Financially, the watchdog's budget has grown by £4.3m to £88.6m from the 2017/18 actual year spend, with levy costs set to increase by £8.3m while AE costs will decrease by £3.9m. Much of the increased costs will go towards salaries, which grow by £5.9m, but this is largely offset by a £4.3m reduction in contractual costs.
Selby continued: "In this context, chairman Mark Boyle's pledge to be ‘more vocal' in communicating its expectations of those it regulates makes sense. The regulator has to compensate for its lack of resources somehow and by roaring like a lion it will hope to convince those it polices that it is more than just a kitten."
The regulator's year has not necessarily been entirely difficult, however, with it making greater use of its various powers, some for the first time. For example, it has secured its first criminal convictions for AE- and section 72-related failures, including for former BHS owner Dominic Chappell, and a regulated apportionment arrangement for British Steel pensioners, and extracted more than £320m for three Coats Group schemes.
The report highlights eight priorities for the next three years, as well as four macro trends, including the impact of Brexit on particular sectors and potential concentration risk within master trusts.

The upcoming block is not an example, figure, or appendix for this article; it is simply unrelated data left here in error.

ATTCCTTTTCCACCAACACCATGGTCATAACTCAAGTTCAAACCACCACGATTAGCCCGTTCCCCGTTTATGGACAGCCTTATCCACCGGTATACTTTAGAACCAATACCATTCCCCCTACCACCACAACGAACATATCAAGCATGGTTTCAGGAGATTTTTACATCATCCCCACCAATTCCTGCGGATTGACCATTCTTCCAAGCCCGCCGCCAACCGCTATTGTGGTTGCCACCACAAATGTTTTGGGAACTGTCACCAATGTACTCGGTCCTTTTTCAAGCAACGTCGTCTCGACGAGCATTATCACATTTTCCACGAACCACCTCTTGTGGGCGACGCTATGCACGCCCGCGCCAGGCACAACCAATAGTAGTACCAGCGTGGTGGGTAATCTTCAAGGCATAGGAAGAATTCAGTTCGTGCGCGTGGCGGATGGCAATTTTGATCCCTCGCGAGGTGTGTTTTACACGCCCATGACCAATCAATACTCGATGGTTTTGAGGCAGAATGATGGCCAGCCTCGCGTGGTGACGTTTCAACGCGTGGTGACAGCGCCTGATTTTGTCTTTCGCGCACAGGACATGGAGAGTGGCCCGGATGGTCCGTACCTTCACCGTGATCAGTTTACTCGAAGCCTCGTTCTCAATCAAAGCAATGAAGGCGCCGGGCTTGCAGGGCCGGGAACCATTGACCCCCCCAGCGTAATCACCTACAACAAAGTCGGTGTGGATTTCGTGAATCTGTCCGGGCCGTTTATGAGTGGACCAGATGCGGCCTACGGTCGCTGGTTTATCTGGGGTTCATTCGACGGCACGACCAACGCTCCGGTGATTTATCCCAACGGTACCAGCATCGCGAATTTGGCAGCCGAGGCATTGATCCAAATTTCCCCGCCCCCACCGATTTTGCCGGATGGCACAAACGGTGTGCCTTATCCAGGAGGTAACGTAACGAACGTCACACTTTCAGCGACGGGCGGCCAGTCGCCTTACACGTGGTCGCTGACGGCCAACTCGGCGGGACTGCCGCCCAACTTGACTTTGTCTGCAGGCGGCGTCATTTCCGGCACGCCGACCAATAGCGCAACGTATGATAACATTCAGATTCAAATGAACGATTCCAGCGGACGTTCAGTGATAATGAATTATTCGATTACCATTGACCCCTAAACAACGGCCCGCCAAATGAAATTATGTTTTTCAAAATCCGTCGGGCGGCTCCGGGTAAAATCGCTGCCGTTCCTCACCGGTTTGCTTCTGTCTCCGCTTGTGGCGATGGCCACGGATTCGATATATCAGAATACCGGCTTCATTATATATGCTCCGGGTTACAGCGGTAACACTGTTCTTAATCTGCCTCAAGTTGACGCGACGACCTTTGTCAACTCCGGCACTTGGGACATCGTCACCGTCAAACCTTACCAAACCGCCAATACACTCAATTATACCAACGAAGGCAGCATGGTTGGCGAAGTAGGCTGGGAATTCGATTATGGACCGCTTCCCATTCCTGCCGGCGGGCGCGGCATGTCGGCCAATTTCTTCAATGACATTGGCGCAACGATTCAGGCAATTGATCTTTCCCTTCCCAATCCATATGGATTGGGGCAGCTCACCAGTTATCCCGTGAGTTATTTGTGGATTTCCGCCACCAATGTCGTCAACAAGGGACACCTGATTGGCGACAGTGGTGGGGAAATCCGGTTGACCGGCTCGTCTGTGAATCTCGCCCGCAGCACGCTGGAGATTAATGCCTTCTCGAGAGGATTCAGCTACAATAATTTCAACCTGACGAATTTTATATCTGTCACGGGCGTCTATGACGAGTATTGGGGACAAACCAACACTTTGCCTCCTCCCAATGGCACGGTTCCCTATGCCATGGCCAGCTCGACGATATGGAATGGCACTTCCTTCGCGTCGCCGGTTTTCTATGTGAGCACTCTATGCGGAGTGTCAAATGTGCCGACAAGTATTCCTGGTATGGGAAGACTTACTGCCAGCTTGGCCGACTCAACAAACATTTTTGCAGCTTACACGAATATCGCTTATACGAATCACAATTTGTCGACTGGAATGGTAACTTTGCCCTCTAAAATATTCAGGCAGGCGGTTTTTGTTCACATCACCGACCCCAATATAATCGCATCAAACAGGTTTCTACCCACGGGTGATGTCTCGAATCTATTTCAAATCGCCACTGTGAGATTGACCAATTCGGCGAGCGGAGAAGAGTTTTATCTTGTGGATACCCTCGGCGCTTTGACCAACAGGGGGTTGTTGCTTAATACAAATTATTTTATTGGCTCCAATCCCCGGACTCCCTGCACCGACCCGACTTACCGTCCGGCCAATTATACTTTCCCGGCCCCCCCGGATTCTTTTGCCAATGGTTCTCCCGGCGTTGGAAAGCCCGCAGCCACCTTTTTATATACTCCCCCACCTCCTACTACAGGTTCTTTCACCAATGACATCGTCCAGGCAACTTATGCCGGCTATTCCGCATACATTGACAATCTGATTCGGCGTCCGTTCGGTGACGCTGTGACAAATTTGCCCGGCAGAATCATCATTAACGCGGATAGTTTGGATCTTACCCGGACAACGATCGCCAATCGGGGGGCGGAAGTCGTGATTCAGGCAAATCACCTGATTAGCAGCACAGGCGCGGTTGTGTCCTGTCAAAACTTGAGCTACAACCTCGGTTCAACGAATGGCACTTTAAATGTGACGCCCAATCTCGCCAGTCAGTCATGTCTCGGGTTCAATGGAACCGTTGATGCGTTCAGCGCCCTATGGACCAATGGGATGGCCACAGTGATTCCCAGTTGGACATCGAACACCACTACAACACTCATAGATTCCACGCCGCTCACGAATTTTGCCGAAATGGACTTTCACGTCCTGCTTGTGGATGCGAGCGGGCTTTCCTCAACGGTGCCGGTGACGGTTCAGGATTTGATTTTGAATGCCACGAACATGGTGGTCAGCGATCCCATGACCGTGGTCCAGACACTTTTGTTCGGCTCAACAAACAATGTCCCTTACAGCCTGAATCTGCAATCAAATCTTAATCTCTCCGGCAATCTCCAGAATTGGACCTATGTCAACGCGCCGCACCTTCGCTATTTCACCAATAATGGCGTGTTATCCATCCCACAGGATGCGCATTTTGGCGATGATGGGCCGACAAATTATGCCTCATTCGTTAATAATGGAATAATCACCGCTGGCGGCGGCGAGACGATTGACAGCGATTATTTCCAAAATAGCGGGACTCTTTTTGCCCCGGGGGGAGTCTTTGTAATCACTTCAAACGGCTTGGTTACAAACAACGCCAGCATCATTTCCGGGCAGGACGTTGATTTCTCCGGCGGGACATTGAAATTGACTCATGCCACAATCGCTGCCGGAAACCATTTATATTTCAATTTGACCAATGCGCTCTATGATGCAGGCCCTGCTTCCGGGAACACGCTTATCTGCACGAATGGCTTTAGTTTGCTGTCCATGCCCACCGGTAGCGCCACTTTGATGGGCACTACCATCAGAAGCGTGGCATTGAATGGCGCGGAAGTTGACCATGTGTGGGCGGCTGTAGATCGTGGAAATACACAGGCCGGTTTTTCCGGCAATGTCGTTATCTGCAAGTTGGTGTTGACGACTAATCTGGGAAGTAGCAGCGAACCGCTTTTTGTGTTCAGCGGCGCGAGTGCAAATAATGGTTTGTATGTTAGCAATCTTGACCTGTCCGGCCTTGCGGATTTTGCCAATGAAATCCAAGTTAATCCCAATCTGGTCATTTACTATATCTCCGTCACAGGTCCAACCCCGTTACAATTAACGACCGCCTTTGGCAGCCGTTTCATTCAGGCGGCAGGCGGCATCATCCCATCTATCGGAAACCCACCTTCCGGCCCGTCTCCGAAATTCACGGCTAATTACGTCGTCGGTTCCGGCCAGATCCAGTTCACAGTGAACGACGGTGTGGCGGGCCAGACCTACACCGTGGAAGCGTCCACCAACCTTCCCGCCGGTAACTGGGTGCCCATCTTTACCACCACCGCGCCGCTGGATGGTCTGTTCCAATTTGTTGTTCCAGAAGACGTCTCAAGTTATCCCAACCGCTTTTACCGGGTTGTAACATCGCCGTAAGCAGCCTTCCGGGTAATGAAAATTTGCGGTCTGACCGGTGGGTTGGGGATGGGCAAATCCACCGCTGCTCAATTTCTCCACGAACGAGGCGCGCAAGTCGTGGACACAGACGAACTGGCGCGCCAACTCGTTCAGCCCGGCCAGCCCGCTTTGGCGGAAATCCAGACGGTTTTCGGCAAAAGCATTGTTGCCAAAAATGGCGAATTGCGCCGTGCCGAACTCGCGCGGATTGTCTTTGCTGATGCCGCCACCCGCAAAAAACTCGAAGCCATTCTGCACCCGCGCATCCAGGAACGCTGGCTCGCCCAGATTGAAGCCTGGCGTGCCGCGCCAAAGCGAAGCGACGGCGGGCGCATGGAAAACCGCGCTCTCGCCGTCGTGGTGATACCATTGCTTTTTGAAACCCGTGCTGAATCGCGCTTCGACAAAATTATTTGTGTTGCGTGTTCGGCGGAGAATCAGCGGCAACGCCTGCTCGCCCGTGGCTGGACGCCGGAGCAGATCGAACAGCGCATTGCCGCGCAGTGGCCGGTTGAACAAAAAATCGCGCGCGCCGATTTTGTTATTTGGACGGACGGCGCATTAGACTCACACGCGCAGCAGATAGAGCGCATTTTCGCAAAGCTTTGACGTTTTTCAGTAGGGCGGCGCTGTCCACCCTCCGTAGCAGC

On Brexit, the watchdog said it was working with the government and wider industry to build its understanding and response, and, in particular, assessing the implications for cross-border schemes - a potential problem acute to Northern Ireland and the Republic of Ireland - and would provide further guidance for schemes when more details of the final deal are available.
In a foreword to the report, Boyle and chief executive Lesley Titcomb recognised that the following year may provide some difficulties, and a more "agile, skilled and diverse workforce" was necessary to support TPR's activities.
"One thing is certain," they wrote. "It will be another challenging year, but we are in an excellent position to take on those challenges."
JLT Employee Benefits head of technical John Wilson said it was not unexpected given the deluge of criticisms the regulator has faced from parliament and the industry.
"Following accusations of ‘being asleep on the job', it is unsurprising to see TPR's plan to become a more agile supervisor," he said. "Trustees and scheme sponsors should expect to see increased intervention - the regulator acting more as a ‘player' than ‘referee'."
TPR's newest corporate plan is an iteration of its ‘clear, quicker, tougher' agenda, but questions continue to crop up as to whether the pendulum has swung too far.
Lincoln Pensions chief executive Darren Redmayne welcomed the approach but believed it was prioritising members over and above other parties.
"The regulator is tasked with protecting member benefits while at the same time minimising any adverse impact on sustainable growth of sponsoring business," he said. "This necessitates a delicate balancing act - this corporate plan appears to be prioritising the protection of benefits, which is good for members and potentially more challenging for sponsors."